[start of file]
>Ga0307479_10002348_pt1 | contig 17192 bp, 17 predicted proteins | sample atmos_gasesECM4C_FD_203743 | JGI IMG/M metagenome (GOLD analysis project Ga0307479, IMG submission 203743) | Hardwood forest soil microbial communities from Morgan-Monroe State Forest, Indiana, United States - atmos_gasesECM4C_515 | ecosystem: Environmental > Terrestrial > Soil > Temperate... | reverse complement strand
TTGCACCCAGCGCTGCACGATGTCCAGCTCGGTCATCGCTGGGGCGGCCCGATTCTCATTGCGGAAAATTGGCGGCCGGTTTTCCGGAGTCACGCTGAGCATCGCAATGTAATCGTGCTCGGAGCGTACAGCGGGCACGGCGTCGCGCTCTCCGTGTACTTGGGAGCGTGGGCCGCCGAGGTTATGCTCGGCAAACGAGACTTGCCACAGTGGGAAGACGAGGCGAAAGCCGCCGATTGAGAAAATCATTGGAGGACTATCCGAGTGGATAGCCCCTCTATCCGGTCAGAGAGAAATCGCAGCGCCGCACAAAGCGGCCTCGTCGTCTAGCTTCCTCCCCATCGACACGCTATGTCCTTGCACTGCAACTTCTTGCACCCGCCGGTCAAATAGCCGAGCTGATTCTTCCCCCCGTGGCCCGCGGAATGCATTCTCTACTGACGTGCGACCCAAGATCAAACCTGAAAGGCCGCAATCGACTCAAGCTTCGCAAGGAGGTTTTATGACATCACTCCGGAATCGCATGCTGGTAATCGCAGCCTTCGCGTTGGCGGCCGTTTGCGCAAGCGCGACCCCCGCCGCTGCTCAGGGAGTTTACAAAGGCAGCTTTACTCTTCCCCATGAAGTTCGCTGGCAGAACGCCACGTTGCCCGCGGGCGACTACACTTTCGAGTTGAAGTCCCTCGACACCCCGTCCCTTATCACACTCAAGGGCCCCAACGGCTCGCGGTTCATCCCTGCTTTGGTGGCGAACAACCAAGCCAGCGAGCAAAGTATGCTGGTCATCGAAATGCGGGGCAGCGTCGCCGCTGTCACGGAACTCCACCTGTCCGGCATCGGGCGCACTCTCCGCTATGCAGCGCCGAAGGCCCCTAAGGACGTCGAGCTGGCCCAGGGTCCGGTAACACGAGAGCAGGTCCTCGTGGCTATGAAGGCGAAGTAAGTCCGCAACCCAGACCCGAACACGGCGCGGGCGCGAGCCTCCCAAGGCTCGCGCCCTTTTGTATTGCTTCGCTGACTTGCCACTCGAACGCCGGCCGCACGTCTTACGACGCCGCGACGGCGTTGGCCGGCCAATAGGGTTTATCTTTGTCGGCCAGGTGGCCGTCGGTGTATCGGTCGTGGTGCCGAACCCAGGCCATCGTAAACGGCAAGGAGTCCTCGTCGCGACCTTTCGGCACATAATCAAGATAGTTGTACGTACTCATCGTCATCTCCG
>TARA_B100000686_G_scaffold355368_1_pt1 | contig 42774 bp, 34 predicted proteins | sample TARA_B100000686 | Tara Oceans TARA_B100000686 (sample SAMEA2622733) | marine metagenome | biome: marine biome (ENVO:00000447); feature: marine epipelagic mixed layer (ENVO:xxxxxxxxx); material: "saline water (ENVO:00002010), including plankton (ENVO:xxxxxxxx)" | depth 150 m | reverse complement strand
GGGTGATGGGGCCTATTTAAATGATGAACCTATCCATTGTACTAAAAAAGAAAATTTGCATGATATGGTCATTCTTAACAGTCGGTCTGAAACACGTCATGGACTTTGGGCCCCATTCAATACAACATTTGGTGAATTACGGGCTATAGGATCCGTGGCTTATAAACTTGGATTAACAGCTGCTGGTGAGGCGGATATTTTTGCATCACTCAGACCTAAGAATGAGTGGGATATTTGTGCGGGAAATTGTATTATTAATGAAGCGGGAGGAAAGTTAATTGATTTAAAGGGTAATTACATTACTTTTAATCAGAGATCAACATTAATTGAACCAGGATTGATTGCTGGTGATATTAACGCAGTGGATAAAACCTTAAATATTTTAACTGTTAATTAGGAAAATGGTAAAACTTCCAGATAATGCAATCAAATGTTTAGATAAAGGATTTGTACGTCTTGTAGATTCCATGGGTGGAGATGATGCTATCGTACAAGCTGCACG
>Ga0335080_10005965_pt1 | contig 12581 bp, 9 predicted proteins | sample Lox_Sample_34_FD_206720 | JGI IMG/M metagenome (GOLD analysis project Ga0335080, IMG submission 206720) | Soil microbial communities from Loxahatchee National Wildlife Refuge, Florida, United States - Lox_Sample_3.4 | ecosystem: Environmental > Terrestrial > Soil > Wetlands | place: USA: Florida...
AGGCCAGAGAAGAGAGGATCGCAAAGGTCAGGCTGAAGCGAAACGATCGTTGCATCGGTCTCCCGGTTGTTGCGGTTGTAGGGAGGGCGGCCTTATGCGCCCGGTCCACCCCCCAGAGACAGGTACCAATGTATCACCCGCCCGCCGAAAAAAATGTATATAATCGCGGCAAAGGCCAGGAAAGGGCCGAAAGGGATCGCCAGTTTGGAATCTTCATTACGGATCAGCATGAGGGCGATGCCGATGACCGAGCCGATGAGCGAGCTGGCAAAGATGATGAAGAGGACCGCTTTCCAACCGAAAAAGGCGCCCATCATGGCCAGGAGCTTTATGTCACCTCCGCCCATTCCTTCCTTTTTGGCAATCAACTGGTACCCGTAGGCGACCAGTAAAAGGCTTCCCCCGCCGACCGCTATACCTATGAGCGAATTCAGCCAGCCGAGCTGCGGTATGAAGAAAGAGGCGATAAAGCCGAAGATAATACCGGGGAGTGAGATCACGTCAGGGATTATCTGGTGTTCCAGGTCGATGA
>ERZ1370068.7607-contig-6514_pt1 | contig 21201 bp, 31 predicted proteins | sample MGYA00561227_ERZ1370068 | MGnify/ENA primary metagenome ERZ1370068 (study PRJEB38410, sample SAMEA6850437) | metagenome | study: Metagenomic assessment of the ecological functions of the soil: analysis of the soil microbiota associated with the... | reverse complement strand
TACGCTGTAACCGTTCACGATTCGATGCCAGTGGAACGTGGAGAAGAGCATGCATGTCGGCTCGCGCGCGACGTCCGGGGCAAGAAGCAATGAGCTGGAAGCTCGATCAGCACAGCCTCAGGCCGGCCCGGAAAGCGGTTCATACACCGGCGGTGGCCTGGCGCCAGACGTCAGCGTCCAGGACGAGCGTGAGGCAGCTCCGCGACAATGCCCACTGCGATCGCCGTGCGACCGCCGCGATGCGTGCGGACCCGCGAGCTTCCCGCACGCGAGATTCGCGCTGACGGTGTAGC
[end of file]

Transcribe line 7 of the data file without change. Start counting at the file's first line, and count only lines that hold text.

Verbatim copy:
>ERZ1370068.7607-contig-6514_pt1 | contig 21201 bp, 31 predicted proteins | sample MGYA00561227_ERZ1370068 | MGnify/ENA primary metagenome ERZ1370068 (study PRJEB38410, sample SAMEA6850437) | metagenome | study: Metagenomic assessment of the ecological functions of the soil: analysis of the soil microbiota associated with the... | reverse complement strand